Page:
Carefree and refreshingly confident, Eric guides Michael to places he's forgotten, reminding him that it may not be too late to follow his dreams for something more in life. But the truth is, Eric knows exactly how it feels to be stuck in a bad situation. A failed relationship has left him with personal demons that may hurt his connection with Michael.

To give their future a chance, they both must fight being trapped in the past.

First Time, Forever by KC Burn
Derrick and Trevor used to have an incredibly passionate relationship, full of spontaneity and sizzle. Now that their son is off to college, they want to put their days of routine, vanilla sex behind them and bring back some of that spark.

Realizing that they’re empty-nesters, Trevor begins to notice their age difference. He suddenly feels old and unsure of himself, and isn’t confident Derrick still desires him. When Trevor decides to keep his health issues and gray hairs down there to himself, Derrick is hurt by his partner’s secretive behavior and thinks Trevor must be having an affair.

Nothing could be further from the truth, but Trevor doesn’t know how to communicate his fears to his partner. He desperately wants to reconnect with Derrick and rev up their sex life, but will it be enough to reclaim their marital bliss?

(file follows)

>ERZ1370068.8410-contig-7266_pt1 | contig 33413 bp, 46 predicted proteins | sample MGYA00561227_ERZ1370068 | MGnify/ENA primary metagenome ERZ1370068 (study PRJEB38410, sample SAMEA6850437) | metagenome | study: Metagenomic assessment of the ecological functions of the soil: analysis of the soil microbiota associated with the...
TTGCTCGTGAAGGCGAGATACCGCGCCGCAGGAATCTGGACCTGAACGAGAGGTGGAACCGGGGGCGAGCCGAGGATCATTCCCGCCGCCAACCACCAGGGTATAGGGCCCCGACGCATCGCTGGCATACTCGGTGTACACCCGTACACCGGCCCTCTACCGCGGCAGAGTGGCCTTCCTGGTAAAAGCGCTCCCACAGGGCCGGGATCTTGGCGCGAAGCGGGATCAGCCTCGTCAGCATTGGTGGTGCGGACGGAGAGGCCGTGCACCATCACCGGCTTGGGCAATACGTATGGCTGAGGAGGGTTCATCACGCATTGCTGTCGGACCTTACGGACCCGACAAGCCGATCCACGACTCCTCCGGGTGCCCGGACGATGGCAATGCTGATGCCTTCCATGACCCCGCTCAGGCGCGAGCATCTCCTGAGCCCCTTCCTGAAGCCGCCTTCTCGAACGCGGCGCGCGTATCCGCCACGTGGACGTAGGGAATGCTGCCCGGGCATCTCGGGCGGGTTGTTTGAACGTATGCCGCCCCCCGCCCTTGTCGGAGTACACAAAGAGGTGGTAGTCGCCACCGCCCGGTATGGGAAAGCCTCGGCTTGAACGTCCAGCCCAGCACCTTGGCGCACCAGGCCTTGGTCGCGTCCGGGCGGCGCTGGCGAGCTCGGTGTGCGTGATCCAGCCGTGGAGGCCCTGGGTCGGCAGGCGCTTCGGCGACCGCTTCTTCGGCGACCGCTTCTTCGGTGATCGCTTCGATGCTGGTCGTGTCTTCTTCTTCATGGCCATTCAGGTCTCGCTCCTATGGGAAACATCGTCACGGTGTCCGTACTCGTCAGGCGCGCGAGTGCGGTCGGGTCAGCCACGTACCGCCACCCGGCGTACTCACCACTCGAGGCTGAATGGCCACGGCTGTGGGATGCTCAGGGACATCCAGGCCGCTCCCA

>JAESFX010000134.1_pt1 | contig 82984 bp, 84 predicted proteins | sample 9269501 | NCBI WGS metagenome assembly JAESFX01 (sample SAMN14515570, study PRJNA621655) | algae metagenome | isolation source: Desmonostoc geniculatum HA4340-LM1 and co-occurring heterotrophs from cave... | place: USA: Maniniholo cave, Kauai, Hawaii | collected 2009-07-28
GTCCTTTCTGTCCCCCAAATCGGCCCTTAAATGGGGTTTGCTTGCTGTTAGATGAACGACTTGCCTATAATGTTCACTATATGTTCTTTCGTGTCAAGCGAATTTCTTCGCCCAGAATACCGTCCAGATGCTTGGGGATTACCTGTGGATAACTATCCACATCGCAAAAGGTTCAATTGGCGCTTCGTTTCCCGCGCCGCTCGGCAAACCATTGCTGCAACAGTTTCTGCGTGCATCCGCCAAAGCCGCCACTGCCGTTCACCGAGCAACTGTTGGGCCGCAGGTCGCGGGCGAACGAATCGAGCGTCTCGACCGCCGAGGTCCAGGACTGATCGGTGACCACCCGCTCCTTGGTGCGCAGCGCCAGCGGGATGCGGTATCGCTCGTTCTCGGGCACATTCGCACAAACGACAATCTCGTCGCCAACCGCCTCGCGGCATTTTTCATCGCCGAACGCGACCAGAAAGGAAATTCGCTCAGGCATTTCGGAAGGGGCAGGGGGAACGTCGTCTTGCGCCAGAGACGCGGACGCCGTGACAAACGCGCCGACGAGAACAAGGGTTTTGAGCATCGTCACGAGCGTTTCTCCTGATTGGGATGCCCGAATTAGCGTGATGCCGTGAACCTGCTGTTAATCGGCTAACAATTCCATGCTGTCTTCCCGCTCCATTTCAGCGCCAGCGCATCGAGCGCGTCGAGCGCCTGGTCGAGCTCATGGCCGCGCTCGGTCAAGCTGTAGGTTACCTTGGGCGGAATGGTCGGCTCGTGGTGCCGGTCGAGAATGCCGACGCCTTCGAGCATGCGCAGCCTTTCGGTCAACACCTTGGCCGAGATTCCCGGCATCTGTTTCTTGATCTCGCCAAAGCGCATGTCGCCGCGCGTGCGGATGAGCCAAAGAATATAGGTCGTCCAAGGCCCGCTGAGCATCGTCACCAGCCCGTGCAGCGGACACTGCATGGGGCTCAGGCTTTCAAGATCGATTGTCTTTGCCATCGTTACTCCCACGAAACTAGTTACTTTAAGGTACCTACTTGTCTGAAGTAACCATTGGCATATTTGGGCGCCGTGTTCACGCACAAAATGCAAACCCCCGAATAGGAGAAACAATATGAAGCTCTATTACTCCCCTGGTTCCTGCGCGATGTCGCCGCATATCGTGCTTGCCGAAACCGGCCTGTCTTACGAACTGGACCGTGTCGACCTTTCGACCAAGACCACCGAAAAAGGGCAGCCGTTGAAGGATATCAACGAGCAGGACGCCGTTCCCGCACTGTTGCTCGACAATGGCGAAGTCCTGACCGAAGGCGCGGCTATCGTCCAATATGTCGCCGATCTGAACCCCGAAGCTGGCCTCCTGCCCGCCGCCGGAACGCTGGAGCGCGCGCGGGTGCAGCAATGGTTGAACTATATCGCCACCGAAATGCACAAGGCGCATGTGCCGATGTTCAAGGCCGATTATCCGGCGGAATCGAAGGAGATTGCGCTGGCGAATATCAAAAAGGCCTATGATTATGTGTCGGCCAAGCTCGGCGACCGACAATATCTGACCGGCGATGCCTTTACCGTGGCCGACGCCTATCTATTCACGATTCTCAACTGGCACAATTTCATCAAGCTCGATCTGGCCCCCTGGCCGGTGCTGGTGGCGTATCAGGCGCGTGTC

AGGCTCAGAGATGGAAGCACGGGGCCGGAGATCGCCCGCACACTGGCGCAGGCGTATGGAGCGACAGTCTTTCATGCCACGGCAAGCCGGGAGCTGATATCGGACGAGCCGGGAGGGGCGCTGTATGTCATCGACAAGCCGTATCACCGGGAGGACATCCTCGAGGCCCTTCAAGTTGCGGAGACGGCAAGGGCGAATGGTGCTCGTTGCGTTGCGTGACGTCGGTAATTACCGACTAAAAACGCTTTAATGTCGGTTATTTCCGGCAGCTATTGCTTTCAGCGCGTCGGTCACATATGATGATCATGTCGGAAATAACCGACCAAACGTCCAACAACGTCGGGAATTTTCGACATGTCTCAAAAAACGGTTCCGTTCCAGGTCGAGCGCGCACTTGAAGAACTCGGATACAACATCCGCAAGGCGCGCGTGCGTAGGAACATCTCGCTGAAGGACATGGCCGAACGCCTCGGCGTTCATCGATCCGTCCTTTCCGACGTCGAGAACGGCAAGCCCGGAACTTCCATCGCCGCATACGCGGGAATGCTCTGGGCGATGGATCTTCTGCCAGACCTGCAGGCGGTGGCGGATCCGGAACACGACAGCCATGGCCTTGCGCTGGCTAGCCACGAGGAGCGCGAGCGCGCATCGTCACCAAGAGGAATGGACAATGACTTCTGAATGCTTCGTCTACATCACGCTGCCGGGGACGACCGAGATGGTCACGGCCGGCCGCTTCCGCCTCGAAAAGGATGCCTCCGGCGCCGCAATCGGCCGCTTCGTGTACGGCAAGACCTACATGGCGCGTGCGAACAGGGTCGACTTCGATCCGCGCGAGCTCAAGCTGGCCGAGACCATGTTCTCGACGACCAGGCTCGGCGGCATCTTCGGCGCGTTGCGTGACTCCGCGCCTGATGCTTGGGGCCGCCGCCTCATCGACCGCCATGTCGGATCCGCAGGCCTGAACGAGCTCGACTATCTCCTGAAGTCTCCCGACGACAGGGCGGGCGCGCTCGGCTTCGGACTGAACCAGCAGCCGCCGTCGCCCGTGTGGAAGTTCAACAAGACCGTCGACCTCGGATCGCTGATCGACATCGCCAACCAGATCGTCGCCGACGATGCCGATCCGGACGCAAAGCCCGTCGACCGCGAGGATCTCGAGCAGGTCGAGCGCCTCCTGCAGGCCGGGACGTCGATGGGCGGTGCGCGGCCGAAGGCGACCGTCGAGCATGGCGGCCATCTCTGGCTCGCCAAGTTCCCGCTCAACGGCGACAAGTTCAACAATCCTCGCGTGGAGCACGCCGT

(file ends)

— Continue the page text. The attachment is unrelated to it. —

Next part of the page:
Icecapade by Josh Lanyon
January 1st, 2000
The world did not end.

Given his hangover, maybe it should have. Noel stared up at the tiny red eye of the hotel room smoke detector. A little late for red lights, considering the warm weight lying against him, the muscular hairy leg tangled with his own, the big hand resting possessively on his groin.

Talk about having him by the balls.

He smiled faintly, turned his head on the fine linen pillowcase to study his bedmate. Tumbled black curls, a strong nose, a thin, ironic mouth. Not a handsome face, exactly, but undeniably attractive in a craggy, tough guy way.

So this was FBI Special Agent Robert Cuffe.

Noel’s lips twitched with self-mockery. Well, that answered one question.

He resisted the temptation to touch his mouth to the surprisingly soft lips a few inches from his own. As dearly as he’d love to wake Cuffe up for another round of fun and games, play time was over. He could see the watery frame of light around the top of the long ivory draperies. It must be five-thirty or so. Longer than he’d intended to stay.